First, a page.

The present-day situation of conflict between the Bamileke and Beti is not the result of their cultural differences, nor due to any natural predisposition to exclude each other, but because they live within an environment where the resources necessary for survival are scarce. Hence, the competition for resources such as land and control of economic or political power in the city seems to have cleared a path for feelings of hatred and jealousy and, over time, reinforced these attitudes, eventually leading to ethnic exclusion and antagonism. It is this context that has led to the development of discourses and stereotypes that serve the purpose of rationalizing certain socio-political behaviors present in people’s daily scramble for scarce resources.
Ideological stereotypes and discourses accelerating the antagonism between Bamileke and Beti have been constructed and reconstructed by socio-political actors to serve their own political and economic ambitions. Actors who belong to the political, administrative, intellectual, economic and religious elites use elements of the social and cultural repertoires of each of the major ethnic groups to construct stereotypes, which are then used to separate and distinguish the various groups. However, beyond the official ethnic divide depicted by politicians, peaceful indigenous mechanisms for avoiding tensions or reducing their intensity have been developed by members of distinct or officially opposed ethnic groupings. These mechanisms include interethnic marriages and interethnic friendship between members of different groups who interact within a common neighborhood or workplace.
Unable to freely express themselves in media dominated by Biya’s administration and its allies for decades, government opponents, independent journalists and bloggers have leapt into the new social media space to get their messages across to Cameroon’s domestic and diaspora audiences.
Activists of all political camps use it to propagate misinformation, widen ethnic divides and even incite violence. As the result, inflammatory content online pitting Bulu and Beti against Bamileke has stoked tensions. MPs from the South – largely Biya loyalists – accuse emigres from the West, who are generally regarded as Kamto supporters, of tribalism.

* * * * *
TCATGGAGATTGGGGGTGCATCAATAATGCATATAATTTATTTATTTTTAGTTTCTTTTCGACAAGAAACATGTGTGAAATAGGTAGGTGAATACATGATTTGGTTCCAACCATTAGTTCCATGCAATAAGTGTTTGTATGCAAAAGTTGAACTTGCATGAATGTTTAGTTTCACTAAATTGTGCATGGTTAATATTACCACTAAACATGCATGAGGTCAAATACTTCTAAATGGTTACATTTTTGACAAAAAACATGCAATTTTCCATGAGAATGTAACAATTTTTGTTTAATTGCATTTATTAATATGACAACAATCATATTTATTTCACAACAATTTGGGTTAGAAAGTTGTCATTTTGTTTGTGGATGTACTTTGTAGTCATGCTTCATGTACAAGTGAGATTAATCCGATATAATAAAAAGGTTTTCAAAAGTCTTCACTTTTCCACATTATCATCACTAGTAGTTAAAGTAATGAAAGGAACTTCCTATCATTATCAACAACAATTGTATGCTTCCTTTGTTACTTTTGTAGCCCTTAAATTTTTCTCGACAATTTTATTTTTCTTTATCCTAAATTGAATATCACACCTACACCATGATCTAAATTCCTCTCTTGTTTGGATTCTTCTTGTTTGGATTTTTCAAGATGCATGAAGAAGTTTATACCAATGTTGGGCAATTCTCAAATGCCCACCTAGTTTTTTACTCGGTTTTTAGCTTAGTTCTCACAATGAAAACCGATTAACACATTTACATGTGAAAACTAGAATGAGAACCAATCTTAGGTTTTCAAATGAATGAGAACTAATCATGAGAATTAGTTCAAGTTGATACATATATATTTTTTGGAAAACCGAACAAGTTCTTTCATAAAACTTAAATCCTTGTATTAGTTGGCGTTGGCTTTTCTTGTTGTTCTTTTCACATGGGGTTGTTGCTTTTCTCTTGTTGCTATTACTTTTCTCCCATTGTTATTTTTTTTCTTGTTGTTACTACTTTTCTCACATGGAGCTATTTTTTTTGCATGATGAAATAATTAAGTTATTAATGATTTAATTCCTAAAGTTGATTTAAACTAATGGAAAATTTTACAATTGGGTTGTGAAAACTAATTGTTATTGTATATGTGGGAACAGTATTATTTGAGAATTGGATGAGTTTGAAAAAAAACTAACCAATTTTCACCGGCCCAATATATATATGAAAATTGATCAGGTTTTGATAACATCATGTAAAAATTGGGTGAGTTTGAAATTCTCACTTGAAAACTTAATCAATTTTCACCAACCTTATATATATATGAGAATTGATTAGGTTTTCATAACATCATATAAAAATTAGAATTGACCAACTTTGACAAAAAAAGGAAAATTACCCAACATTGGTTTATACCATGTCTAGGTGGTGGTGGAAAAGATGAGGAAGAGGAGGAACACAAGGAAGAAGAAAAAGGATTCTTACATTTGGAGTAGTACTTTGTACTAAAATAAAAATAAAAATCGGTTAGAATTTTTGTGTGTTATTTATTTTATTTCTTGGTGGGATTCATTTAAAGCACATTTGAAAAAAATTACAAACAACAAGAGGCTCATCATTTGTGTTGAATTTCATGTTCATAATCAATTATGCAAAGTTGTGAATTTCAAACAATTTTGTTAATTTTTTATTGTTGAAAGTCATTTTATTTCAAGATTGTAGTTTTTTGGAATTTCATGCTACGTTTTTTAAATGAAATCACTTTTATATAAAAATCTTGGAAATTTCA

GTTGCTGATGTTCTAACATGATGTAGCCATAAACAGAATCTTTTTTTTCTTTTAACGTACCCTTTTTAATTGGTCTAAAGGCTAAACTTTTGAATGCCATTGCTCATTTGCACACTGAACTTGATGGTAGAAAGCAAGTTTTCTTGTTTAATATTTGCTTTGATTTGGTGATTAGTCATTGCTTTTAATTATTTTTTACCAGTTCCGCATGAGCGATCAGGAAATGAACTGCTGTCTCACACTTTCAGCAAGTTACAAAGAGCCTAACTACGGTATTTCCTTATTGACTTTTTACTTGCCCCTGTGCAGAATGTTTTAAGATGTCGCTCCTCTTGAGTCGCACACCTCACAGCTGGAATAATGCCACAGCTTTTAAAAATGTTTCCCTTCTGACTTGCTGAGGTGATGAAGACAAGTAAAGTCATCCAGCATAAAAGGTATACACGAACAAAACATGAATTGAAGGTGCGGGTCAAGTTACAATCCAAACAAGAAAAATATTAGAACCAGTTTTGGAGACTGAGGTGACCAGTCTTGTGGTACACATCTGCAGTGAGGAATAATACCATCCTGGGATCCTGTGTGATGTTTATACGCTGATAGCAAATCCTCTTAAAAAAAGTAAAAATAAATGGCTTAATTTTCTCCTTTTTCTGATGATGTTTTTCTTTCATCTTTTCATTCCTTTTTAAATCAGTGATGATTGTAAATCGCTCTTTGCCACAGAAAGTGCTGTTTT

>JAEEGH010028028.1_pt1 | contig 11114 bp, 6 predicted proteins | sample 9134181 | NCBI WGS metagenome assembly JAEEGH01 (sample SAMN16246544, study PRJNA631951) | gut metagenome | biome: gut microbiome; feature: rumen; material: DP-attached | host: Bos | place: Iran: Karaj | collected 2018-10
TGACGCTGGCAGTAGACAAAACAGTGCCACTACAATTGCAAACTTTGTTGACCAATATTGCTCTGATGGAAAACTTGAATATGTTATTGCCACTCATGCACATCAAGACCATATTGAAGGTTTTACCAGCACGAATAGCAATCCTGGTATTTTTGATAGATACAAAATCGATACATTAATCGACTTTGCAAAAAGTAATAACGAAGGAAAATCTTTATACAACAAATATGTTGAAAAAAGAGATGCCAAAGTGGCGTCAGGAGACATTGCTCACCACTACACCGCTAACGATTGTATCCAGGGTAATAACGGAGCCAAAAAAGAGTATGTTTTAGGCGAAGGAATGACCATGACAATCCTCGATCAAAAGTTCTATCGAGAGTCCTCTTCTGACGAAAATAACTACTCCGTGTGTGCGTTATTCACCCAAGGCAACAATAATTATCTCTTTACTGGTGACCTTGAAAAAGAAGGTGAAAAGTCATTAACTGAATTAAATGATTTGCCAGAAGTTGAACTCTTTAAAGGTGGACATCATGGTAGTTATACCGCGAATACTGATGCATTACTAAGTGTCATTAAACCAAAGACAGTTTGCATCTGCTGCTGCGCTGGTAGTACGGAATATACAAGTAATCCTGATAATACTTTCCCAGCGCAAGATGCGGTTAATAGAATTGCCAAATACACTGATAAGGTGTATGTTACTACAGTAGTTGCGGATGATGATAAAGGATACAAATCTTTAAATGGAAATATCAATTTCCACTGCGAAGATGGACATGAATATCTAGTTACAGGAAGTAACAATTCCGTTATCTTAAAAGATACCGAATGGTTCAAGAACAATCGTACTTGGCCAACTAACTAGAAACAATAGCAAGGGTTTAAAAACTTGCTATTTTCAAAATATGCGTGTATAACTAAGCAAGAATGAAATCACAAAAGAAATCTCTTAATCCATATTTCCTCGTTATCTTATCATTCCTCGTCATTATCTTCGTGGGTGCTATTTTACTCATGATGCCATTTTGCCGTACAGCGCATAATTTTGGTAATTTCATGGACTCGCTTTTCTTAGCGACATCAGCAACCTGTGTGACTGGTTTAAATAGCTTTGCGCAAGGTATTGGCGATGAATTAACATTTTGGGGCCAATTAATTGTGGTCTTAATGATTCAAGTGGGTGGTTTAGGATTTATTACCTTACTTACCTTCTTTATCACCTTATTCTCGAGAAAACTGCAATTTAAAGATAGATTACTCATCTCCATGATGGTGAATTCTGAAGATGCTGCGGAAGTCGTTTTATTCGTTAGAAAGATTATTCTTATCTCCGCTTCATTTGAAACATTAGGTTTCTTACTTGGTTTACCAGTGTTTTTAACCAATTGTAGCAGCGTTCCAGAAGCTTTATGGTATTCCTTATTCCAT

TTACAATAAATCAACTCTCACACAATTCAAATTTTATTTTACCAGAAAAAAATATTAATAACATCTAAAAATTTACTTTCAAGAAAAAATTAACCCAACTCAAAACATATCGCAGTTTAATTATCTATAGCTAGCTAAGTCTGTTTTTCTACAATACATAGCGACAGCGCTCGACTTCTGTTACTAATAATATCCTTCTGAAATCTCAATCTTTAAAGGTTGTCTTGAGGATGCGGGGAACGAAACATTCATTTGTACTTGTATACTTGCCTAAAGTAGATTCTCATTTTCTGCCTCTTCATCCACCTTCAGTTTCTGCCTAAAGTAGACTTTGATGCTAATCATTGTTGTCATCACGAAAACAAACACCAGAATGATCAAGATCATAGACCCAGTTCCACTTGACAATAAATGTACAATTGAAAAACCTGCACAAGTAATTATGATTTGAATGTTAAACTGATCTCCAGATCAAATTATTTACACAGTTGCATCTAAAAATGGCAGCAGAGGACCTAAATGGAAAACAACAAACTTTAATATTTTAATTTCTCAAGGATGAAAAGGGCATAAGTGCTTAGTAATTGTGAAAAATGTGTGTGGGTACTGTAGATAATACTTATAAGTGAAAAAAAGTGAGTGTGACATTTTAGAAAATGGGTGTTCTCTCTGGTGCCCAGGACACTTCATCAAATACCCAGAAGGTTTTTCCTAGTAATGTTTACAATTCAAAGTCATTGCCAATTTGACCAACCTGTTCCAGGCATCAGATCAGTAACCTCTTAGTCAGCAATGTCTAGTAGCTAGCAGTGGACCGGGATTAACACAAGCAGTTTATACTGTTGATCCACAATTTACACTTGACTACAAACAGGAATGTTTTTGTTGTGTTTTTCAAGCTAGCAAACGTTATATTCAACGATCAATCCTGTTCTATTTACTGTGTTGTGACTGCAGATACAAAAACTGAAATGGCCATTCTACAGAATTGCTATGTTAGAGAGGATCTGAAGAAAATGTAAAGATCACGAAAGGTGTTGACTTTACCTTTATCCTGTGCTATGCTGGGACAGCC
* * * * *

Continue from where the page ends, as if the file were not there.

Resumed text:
In response, the government and its supporters have also upped their presence online. They have also opened it up for bigots and hate-speaking. Thus, both pro-government and anti-government activists now use social media to spread inflammatory discourse, propaganda and misinformation.
So, social media companies, notably Facebook, have a major role in rising tensions, by placing toxic ethnic content and fueling ethnic tensions in Cameroon.
Government supporters, in part using their control of public and some private media, consistently underline the MRC leader’s Bamileke origin, insinuating that his party has an inherent ethnic bias. However, MRC’s leadership does not show that any of ethnic group dominates the party. Many rich Bamileke are a key source of funds and support for the ruling party, likely fearing that doing otherwise might jeopardize their business interests.
In the South, an area long dominated by the ruling party, mounting ethnic tension appears to have contributed to riots in 2019 by groups of indigenous Bulu targeting Bamoun and Bamileke, who originate in the West.
Causes of the conflict
In trying to consolidate post-colonial national unity, Cameroon evolved through a series of revolutionary political stages which spanned across the federal and unitary system. In 1972, a constitutional referendum replaced the federal system with the unitary system. West Cameroon, which had federated in 1961 as an equal state, eventually ceased to exist, thus giving rise to an Anglophone political consciousness – the feeling of being exploited by the Francophone- dominated state. Cameroon also went through several changes under the incumbent president, who came to power in 1982. These included a change of name from the United Republic of Cameroon to the Republic of Cameroon (exact appellation of former French Cameroon when it got its independence), a change of national flag from two-star design (symbol of the coming together of Francophone and Anglophone parts) to a single star, and the adoption of a new constitution in 1996 that transformed Cameroon into a decentralized unitary state. These changes are the reasons why many protesting Anglophones feel that their cultural and historical uniqueness was trounced in the union.
Today there are three main types of movements in modern Cameroon:
- federalists who demanding a return to federalism;
- separatists who are fighting for secession;
- unionists who are standing against any change to the form of the state.
This continued contestation of state structures threatens peace and stability in Cameroon as evidenced by the ongoing Anglophone crisis and highly polarized political climate.